The release yesterday of the World Health Organization's guidelines around sugar has prompted a coalition of leading health organisations to call for a national strategy around obesity that includes policies to directly impact the amount of added sugars in Australians' diets.
Executive Manager of the Obesity Policy Coalition, Jane Martin said diet-related illness was now the number one burden of disease in Australia, followed by overweight and obesity.
"The WHO recommends that added sugars make up a maximum of 10% of people's daily energy, and ideally no more than 5% (or 6 teaspoons per day) for the biggest health benefit. At present, we consume far more than this.
Most of the added sugar comes from the sugary drinks and highly processed ‘extra' foods that make up more than a third of our diet.
"While sugary drinks have to be the number one target to reduce our sugar intake, we also need to pay attention to the highly processed foods, like breakfast cereals and yoghurts which people often don't realise are high in sugar.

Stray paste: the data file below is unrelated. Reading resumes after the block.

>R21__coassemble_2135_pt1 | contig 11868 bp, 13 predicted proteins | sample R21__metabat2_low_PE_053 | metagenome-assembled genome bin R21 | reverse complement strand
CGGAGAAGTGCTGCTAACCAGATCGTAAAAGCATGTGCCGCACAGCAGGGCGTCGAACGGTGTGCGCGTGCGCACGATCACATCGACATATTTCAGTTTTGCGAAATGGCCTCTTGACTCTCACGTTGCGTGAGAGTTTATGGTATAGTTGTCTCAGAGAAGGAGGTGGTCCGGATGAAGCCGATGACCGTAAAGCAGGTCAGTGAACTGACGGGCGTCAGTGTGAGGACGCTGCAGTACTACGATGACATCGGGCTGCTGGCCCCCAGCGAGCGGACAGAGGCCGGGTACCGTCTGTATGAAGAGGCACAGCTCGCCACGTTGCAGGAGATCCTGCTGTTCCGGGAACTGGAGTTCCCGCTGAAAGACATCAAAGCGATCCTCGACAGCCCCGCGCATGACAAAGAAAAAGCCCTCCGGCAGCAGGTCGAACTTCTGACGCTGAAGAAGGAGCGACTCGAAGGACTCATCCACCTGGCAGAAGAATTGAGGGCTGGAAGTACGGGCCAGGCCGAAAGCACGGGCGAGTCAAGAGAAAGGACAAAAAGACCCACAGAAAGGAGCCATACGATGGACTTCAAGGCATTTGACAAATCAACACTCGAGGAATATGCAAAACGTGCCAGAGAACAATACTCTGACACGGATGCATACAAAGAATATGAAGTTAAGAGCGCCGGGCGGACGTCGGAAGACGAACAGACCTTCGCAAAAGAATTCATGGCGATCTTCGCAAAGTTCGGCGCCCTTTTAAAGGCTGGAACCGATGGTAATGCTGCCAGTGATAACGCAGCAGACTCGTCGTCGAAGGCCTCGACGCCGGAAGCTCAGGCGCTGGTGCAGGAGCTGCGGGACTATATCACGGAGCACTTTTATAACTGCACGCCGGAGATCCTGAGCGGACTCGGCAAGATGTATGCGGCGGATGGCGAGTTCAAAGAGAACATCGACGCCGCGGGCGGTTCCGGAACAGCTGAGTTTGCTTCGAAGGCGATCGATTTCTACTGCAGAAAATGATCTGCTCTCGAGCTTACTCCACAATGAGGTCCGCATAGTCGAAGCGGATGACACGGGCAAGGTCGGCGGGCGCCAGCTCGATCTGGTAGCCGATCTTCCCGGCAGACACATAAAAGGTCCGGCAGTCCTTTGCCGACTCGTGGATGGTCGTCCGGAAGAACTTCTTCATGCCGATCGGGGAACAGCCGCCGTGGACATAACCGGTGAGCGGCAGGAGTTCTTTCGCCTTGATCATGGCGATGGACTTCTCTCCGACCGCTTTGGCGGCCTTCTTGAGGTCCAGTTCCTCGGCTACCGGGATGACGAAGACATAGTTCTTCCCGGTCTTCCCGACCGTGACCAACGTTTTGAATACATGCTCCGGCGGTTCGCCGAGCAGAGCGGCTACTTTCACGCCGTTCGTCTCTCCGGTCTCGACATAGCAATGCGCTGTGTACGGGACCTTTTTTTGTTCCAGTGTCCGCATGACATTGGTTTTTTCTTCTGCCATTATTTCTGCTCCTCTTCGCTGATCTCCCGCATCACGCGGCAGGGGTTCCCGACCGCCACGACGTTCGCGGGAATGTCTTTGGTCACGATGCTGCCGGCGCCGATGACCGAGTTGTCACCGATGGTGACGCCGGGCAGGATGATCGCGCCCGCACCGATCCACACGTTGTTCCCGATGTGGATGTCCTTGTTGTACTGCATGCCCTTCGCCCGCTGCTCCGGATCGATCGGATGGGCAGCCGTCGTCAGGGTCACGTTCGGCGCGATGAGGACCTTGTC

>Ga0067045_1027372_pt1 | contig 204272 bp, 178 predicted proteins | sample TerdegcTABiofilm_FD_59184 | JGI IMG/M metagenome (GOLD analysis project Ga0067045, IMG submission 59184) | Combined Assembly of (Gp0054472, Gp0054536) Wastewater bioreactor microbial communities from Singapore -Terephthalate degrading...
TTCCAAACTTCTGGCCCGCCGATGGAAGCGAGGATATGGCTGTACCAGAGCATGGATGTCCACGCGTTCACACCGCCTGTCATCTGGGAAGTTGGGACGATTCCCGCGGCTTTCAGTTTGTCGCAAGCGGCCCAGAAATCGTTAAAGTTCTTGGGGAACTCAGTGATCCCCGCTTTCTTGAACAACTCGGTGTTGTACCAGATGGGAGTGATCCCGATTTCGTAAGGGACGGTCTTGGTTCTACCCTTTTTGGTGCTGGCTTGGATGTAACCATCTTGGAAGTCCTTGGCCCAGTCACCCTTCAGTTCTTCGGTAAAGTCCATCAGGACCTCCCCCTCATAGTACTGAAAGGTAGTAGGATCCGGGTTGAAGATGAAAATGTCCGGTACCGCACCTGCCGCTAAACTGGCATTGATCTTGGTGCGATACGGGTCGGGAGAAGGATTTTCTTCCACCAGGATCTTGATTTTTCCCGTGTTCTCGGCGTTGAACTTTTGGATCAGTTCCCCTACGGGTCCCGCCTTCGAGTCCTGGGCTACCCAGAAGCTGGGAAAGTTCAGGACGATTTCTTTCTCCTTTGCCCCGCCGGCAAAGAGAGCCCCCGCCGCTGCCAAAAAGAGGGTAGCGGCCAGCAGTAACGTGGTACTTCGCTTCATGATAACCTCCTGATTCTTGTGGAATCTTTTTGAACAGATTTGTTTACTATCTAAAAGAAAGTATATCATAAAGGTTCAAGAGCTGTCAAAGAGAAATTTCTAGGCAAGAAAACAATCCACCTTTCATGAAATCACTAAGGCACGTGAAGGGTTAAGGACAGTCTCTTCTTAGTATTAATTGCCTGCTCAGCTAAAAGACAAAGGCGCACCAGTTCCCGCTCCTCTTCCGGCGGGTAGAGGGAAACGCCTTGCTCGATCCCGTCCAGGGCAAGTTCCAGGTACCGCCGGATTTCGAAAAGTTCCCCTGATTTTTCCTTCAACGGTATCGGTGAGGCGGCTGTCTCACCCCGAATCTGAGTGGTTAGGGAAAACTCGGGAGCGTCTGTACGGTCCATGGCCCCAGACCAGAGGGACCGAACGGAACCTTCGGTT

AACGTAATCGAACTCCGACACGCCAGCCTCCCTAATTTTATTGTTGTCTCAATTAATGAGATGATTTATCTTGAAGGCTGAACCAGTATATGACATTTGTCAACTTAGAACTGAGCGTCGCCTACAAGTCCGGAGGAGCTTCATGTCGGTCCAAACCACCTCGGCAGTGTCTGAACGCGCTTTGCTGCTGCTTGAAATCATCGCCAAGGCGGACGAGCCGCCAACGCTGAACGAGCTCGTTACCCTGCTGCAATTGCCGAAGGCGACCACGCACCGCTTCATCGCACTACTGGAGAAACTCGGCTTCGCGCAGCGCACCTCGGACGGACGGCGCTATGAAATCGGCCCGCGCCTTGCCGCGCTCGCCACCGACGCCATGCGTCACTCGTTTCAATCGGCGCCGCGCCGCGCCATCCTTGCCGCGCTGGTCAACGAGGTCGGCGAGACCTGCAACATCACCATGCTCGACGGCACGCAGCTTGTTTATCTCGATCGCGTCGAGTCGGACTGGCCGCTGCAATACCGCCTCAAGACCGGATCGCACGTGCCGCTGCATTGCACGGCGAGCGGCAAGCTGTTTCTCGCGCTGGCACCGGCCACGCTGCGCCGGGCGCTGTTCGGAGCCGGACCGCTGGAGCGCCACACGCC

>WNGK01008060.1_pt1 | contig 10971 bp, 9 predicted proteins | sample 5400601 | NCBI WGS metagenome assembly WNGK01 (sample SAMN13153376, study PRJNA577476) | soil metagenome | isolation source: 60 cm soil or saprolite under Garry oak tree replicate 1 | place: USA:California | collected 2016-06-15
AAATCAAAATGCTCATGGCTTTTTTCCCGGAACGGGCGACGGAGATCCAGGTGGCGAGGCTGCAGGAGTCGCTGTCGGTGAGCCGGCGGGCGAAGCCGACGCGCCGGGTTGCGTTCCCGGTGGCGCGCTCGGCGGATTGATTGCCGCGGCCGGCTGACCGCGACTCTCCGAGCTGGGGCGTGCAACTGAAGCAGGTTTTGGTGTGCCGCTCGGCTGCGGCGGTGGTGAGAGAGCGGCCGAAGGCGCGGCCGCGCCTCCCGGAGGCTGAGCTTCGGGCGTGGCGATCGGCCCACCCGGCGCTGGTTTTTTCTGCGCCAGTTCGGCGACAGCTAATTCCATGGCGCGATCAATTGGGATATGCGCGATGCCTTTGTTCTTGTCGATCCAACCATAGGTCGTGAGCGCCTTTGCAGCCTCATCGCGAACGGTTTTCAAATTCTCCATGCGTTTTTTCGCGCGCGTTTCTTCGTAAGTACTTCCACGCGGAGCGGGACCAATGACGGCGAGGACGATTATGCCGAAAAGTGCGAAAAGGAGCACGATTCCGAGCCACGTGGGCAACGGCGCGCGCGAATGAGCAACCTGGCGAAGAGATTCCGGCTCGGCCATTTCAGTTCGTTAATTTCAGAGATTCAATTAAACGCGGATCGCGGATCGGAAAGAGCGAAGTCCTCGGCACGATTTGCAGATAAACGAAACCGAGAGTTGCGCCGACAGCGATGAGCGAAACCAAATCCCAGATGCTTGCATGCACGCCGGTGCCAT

"It is astounding that we do not have a national strategy to deal with the burgeoning obesity problem. There are a lot of inexpensive and effective policies that the government could implement to reduce the sugar-coated environment in which we live – many countries are moving in this direction. They include restricting the sale of sugary drinks in schools and healthcare settings, ensuring that the star front of pack labels are implemented widely for all packaged foods, restricting marketing of foods high in sugar to children, reformulating foods and taxing high sugar drinks," said Ms Martin.
The World Health Organization definition of free sugars are all monosaccharides (such as glucose, fructose) and disaccharides (such as sucrose or table sugar) that are added to food by the manufacturer, the cook or the consumer, as well as sugars that are naturally present in honey, syrups, fruit juices and fruit concentrates.